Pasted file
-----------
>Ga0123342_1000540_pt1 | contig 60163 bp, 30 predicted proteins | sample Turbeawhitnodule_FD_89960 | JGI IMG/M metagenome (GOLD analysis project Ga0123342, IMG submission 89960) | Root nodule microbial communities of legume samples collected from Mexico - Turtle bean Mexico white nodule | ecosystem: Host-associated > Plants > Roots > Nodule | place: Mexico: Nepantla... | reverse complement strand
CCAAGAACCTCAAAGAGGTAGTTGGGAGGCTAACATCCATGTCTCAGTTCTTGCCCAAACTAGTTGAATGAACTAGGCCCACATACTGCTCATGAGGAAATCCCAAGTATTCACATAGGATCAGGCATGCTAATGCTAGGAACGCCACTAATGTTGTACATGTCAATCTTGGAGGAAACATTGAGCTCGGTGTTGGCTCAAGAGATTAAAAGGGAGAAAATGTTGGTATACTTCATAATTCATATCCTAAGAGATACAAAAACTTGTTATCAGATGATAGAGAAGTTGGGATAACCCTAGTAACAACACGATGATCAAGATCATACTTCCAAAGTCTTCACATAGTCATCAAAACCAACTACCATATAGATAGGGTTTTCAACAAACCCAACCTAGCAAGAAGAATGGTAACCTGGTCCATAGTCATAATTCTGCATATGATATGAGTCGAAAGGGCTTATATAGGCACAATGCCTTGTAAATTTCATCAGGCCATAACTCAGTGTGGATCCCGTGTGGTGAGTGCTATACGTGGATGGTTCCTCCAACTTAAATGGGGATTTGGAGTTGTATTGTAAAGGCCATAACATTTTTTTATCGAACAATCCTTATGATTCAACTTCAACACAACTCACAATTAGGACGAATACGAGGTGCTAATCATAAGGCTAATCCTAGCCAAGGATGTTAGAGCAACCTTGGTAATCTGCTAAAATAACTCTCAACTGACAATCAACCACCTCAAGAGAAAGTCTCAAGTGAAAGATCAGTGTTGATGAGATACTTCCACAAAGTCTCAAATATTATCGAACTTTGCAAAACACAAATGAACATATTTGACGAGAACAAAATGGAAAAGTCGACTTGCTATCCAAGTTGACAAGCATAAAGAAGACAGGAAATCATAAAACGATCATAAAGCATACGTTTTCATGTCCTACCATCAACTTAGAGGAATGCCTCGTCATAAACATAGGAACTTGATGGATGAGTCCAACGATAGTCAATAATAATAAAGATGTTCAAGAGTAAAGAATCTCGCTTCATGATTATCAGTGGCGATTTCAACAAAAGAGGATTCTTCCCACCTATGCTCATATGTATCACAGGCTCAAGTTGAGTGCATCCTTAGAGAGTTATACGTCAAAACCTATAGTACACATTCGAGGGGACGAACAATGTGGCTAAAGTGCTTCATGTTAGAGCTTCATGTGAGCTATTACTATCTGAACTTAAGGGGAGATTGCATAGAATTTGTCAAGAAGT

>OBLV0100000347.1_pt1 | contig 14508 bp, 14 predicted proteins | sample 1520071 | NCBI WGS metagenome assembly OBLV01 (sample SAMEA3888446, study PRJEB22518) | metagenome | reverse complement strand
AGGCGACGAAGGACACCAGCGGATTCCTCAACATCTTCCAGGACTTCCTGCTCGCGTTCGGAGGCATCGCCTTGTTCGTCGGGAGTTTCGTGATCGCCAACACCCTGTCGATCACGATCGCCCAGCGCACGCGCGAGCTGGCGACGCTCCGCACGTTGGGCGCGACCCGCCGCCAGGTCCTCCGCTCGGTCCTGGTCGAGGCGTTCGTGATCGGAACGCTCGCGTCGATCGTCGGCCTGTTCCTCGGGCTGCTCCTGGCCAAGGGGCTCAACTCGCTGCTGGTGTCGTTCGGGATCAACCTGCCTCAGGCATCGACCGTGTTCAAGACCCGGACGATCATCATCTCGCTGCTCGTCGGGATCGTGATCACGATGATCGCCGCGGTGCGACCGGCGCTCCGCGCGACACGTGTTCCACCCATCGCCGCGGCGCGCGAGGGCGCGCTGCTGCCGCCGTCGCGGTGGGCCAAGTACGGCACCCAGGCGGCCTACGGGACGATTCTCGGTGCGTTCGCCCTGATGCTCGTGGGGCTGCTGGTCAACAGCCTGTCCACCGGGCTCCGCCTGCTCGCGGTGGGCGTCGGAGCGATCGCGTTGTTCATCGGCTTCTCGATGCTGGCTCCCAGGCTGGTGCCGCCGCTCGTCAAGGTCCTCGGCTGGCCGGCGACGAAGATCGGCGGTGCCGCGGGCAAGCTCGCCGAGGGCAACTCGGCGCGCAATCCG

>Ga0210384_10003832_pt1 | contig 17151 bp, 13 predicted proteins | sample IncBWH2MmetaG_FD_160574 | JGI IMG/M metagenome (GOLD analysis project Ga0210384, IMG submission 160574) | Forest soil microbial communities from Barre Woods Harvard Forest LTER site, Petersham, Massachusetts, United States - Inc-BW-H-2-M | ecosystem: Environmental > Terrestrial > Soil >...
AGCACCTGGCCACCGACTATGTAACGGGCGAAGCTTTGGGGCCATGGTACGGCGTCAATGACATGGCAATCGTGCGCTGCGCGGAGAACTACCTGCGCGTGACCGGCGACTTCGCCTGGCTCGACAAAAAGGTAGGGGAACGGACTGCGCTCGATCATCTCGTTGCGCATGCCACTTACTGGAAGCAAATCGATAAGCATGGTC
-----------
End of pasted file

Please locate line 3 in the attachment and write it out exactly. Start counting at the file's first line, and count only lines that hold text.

>OBLV0100000347.1_pt1 | contig 14508 bp, 14 predicted proteins | sample 1520071 | NCBI WGS metagenome assembly OBLV01 (sample SAMEA3888446, study PRJEB22518) | metagenome | reverse complement strand